Social and Recreation
Social isolation may contribute to frailty. If you don’t use your social muscles, you lose them.
It is important that both you and your loved one stay physically and socially active. Most cities and towns offer social, physical, and hobby-based groups such as fitness, cooking and crafting classes at local community centres, legions, and seniors centres. Remaining active and social within your community can increase your health, wellness, and quality of life. Community Links has developed Fitness in the Kitchen, a handy exercise guide that will help keep you fit from the comfort of your own home. Also, the Nova Scotia Department of Seniors publishes annually the Positive Aging Directory, which gives Nova Scotians quick and easy access to the many programs and services for seniors in the province, including a wide variety of recreational opportunities.
We simply can't say enough about Adult Day Programs! Along with providing a lower-cost, safe, social, and active environment for your loved one, an ADP also provides you with a break. Many caregivers have been surprised to find how well their loved one responds to an ADP, even if they are reluctant at first, and how much they enjoy social activities. Perhaps your loved one may not be talking much because you have heard all their stories before. They might enjoy a new audience.
We encourage you to talk with the ADP Coordinator or ask about coming for a visit. The ADP Coordinator will be a great source of information on how to broach the conversation and what points to make to encourage your loved one to attend. More information and contacts for Adult Day Programs across Nova Scotia can be found on our website.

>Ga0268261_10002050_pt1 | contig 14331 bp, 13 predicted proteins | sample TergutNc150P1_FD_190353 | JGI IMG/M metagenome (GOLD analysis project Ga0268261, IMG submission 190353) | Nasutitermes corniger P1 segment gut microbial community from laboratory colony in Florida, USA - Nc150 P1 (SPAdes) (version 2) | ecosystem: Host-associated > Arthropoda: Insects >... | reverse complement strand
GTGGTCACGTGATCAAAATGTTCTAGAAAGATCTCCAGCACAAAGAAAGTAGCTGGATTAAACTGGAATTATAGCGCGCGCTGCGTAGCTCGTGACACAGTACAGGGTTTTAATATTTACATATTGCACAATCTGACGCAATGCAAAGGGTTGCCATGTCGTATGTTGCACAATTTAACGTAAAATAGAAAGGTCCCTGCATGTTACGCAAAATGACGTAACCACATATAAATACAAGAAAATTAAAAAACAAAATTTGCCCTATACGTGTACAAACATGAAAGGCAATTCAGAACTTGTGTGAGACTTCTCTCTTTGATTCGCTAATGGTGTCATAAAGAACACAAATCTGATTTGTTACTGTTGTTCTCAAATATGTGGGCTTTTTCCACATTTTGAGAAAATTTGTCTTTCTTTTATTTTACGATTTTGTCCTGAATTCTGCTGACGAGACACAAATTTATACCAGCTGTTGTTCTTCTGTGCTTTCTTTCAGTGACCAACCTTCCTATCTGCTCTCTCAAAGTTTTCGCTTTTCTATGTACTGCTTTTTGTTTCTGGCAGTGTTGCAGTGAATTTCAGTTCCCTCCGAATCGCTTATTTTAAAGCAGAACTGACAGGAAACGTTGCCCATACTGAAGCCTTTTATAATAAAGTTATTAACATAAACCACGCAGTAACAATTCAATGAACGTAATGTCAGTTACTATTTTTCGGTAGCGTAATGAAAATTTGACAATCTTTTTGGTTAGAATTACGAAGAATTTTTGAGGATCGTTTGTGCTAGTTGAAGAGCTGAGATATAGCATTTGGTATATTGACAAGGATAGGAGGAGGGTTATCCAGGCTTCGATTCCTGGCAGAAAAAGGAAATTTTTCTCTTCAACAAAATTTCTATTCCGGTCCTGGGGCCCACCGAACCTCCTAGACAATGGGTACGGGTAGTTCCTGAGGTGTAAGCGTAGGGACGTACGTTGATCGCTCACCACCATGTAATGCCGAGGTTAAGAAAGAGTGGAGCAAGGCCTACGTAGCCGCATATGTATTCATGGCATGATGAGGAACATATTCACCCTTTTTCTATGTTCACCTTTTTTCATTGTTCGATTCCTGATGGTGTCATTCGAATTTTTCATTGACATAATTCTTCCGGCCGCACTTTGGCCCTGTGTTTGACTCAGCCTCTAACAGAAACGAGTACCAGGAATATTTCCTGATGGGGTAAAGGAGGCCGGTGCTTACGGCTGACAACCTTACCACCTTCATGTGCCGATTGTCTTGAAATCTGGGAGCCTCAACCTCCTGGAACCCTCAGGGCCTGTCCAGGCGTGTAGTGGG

Now it’s time to think about what you have given up socially to be a caregiver - Tuesday lunch with friends, your quilting group, swimming twice a week? Your wellness is also anchored in healthy social relationships and outings.
You may have been involved in activities you shared with your loved one, such as dancing or playing bridge, and they may no longer be able to take part. You may have become so immersed in the caregiving role for so long you have forgotten what you like to do.
What would you do if you had a few minutes or hours to yourself? We have created a list of recreational and self-care activities, Wellness Doesn’t Just Happen, organized by how much time you have to spare. Revisit a much-loved activity or become inspired to try something new!
You may be struggling to find the words to express to friends why you are not able to take part in their social lives. The Caregiver’s Letter to a Friend may help you explain to your friends that, although you value your friendship, you are not available right now.